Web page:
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These 12 Moves Will Save Your (Financial) Life
In a talk earlier this week, I urged you to make 2017 the best year possible.
And I promised to help you along that journey.
How would you like to put an extra $125,000 in your nest egg? You can potentially do it this year - and you'll only have to risk $20 to learn how. Click here.
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Keith is the Chief Investment Strategist for Money Map Press. A seasoned market analyst and professional trader with more than 30 years of global experience, Keith is one of very few experts to correctly see both the dot.bomb crisis and the ongoing financial crisis coming ahead of time - and one of even fewer to help millions of investors around the world successfully navigate them both. Forbes.com recently hailed him as a "Market Visionary."
He is a regular on FOX Business, CNBC, and CNBC Asia, and his observations have been featured in Bloomberg, The Wall Street Journal, WIRED, Forbes, and MarketWatch.
Keith has been leading The Money Map Report since 2008, our flagship newsletter with 80,000+ members. He's also the editor of the High Velocity Profits trading service. In his new weekly Total Wealth, Keith has taken everything he's learned over a notable career and distilled it down to just three steps for individual investors. Sign up is free at totalwealthresearch.com.
Keith holds a BS in management and finance from Skidmore College and an MS in international finance (with a focus on Japanese business science) from Chaminade University. He regularly travels the world in search of investment opportunities others don't yet see or understand.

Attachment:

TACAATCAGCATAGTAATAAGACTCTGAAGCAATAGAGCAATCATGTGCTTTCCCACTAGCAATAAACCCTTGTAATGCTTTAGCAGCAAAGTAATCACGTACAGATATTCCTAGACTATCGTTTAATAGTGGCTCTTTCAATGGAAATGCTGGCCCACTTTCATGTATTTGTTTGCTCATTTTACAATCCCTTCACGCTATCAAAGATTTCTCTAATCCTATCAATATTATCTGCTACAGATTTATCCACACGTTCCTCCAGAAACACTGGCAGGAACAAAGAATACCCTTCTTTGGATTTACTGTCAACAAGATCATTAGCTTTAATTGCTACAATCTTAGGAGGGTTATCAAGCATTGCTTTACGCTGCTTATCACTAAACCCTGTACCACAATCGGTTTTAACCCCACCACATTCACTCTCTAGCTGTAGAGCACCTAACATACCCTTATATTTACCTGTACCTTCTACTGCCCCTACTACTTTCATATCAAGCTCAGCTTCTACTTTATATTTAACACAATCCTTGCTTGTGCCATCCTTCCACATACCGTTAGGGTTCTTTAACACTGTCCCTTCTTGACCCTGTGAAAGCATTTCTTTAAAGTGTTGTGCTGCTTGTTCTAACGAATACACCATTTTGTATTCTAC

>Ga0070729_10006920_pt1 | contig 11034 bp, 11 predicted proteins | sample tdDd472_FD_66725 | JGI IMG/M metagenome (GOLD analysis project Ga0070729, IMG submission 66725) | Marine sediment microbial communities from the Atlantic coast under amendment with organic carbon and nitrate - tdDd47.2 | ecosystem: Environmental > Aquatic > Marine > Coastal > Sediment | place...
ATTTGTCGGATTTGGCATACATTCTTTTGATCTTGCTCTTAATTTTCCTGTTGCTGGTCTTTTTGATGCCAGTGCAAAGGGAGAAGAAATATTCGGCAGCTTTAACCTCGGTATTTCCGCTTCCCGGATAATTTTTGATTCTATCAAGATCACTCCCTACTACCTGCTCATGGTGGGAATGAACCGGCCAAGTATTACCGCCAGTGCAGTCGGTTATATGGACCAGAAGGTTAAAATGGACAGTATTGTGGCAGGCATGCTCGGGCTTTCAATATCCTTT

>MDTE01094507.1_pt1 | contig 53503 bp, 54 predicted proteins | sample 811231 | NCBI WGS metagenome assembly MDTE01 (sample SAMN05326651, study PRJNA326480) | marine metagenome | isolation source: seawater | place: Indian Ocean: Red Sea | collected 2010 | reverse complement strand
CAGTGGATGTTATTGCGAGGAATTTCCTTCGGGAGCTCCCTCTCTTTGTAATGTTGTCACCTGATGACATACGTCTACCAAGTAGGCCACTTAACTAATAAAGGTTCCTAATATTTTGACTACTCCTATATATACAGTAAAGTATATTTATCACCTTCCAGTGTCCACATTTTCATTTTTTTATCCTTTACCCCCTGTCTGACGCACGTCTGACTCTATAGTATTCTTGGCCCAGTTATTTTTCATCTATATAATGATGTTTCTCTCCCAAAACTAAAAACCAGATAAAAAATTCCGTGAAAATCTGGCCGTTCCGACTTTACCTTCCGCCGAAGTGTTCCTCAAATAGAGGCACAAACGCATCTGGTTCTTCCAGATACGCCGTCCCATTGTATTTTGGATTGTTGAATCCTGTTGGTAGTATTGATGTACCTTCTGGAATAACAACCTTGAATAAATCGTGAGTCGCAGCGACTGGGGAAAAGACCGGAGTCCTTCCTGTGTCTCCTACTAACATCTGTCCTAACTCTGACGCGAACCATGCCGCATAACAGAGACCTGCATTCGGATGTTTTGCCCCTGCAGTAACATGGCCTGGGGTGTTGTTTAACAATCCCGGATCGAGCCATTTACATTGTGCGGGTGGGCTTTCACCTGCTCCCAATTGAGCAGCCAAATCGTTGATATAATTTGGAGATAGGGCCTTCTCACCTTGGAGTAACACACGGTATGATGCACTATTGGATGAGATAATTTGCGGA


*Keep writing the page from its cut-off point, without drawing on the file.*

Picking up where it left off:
The yield on the benchmark 10-year Treasury bond fell as low as 1.976% on Thursday – the lowest yield in recent history.
This is not a surprise. In fact, I predicted this would happen in a column that appeared in Money Morning nearly a year ago.
I'm not bringing this up to brag, but rather as a warning to stay tuned. Because now that we've broken the 2% barrier, it's not difficult to imagine yields as low as 1.5%.
Remember your history.
During the Great Depression U.S. bonds actually traded at a negative yield as investors paid the government to keep their money. The idea was that they could get their money back from the government, but by leaving it in a bank or corporate bond they risked losing everything.
And that speaks to the core of what's rattled the markets recently.
U.S. Federal Reserve Chairman Ben S. Bernanke and our leaders continue to believe this crisis is all about liquidity, which is how they are trying to fight it. The markets, on the other hand, have figured out what I said when it started – that this is really about solvency.